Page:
Warehouse from Outer, Trucks From Clutter, Logistics From Well Health. How L.A. Startups Are Collaborating to Get Aid To Local Hospitals

Jiake Liu is the founder of a startup outdoor furniture company, but lately he feels like he's running a second company one that's helping supply local hospitals with thousands of protective masks and, in the process, rallying Los Angeles' tech community.

Liu started SoCal Tech for Hospitals in early March with the goal of raising $60,000 to purchase 30,000 masks for hospitals facing shortages. He's now helped raise nearly $200,000, delivered 50,000 hospital-grade masks and is looking to up the ante with the region's vast tech community to do good beyond the pandemic.


Over the past months, he's enrolled some of the most well-known startups in town to pitch in for the logistical effort of distributing the masks. After the workday ends, Liu jumps on the phone with other founders to orchestrate the effort.

"We are really able to leverage everyone's expertise," he said. "It really is the spirit of entrepreneurship. You don't necessarily have the right answers. But you come to figure things out."

His own company, Outer, uses their warehouse to store palettes of masks he's helped procure. Trucks from on-demand storage company Clutter distribute the medical supplies. While, Well Health pitches in by gauging the needs at local hospitals. Others, like the head of the rental furniture company Fernish rally venture capital donations.

Early on Liu found that venture capital firms had already been bombarded with requests for donations, but his pitch was that this effort would benefit local hospitals and was different.

"We are really the only group that's like 'let's really reach the L.A. tech community,'" he said. "If you work in L.A. tech you should donate to us. It was a call to action."

It got attention. He's pulled in donations from some of the region's top firms including Wonder Ventures, GreyCroft, Upfront Ventures. He also pulled in donations from the online coupon cutter Honey Science Corp. and carpet seller Ruggable. dot.LA is also a contributor. In return, companies get a shout out on their website.

Among the hospitals that have received the masks are Adventist Health Glendale, Children's Hospital of Los Angeles, Dignity Health - California Hospital Medical Center, Pomona Valley Medical Center, St. Francis Medical Center, LA+USC Medical Center, Arrowhead Regional Medical Center, White Memorial Community Health Center, Harbor UCLA Medical Center and Olive View UCLA Medical Center.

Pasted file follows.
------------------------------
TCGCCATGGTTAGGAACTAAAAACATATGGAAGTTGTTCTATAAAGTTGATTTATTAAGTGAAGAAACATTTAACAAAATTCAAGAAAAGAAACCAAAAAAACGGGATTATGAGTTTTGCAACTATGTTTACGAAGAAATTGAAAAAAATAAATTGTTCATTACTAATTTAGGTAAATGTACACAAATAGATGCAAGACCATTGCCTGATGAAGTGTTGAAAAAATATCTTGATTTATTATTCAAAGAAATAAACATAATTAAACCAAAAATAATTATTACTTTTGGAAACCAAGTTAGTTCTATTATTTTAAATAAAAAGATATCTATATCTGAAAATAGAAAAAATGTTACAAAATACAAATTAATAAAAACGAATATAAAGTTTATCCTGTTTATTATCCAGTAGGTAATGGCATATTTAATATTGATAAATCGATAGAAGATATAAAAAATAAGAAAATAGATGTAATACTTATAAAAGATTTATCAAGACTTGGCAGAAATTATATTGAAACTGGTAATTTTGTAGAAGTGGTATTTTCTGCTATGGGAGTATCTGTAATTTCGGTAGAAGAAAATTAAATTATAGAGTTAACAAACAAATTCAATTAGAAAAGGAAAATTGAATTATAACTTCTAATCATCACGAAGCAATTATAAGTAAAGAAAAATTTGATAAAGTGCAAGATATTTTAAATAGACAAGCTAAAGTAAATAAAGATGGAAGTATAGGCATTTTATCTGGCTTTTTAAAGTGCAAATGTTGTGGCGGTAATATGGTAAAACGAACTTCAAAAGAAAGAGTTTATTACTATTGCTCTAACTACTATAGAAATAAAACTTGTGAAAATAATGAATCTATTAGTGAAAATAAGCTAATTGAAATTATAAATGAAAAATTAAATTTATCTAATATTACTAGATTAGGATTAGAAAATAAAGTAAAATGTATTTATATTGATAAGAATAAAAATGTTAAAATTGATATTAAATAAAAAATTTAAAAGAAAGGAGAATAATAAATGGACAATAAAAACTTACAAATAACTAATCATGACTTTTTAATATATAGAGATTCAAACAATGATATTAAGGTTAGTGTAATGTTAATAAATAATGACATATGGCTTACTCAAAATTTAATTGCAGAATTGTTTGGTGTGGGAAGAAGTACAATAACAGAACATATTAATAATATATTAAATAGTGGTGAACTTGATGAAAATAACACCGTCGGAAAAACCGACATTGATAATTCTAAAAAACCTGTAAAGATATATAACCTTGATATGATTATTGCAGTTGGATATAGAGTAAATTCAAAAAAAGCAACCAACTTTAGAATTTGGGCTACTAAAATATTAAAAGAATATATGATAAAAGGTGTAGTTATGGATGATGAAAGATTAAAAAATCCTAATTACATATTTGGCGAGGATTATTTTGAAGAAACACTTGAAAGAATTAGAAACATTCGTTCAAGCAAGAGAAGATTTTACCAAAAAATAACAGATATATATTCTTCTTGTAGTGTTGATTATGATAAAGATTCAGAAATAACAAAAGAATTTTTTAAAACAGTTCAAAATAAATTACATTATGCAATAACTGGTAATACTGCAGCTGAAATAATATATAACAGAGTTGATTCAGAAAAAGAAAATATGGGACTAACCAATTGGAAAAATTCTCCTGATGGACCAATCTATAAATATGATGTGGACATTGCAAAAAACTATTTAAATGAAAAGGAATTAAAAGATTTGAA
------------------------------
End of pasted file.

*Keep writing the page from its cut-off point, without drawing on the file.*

Liu began the effort because a doctor couple he knew that worked at Cedars Sinai Medical Center were worried about the supply of masks, so he started a GoFundMe page.

"When I started, I just wanted to get masks for my friends, but as I started talking to folks and getting a sense of the desire to do good," he said.

Someone at the location data software company Factual saw the page and introduced Liu to the nonprofit the Count On Me Family Foundation, which is now handling the funds.

Liu's next goal is to hit $250,000 in donations, but he has a larger one. With non-profit LA-Tech.org recently joining the effort, he's looking at ways to keep the momentum going beyond the pandemic.

"Now that we have attention of the tech community, the question is can we diverge some of the energy that we captured to continue to do good?"

Editor's note: dot.LA is a contributor to the fund.

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Prescription discount GoodRX shares skyrocketed more than 50% in its Wall Street debut on Wednesday. Shares started trading under the symbol "GDRX" at an IPO pricing of $33 each but quickly rose, at one point reaching $49.51 per share.

GoodRX is the first Los Angeles tech company to go public this year and follows a wave of other tech companies that have recently gone public, including Unity and Snowflake.

Co-founded by former Facebook executive Doug Hirsch in 2011, the Santa Monica company makes money by collecting fees from pharmacy benefits managers.

The popular app provides comparison drug pricing at different pharmacies, breaking down what is often a murky market. Hirsch told dot.LA in an interview earlier this year that the idea came to him when, on a whim, he began comparing drug prices at local pharmacies and found pharmacists could not explain the difference.

Over recent years, GoodRx has boasted steady growth. The company earned $54 million in profit for the first six months ending in June, up from $31 million over the same time last year, a 74% increase. It has $697 million in debt as of June 30.

Last year, GoodRx expanded into telehealth with HeyDoctor. While patients have flocked to the new service during the pandemic, the division is less profitable than the prescription side of the business.

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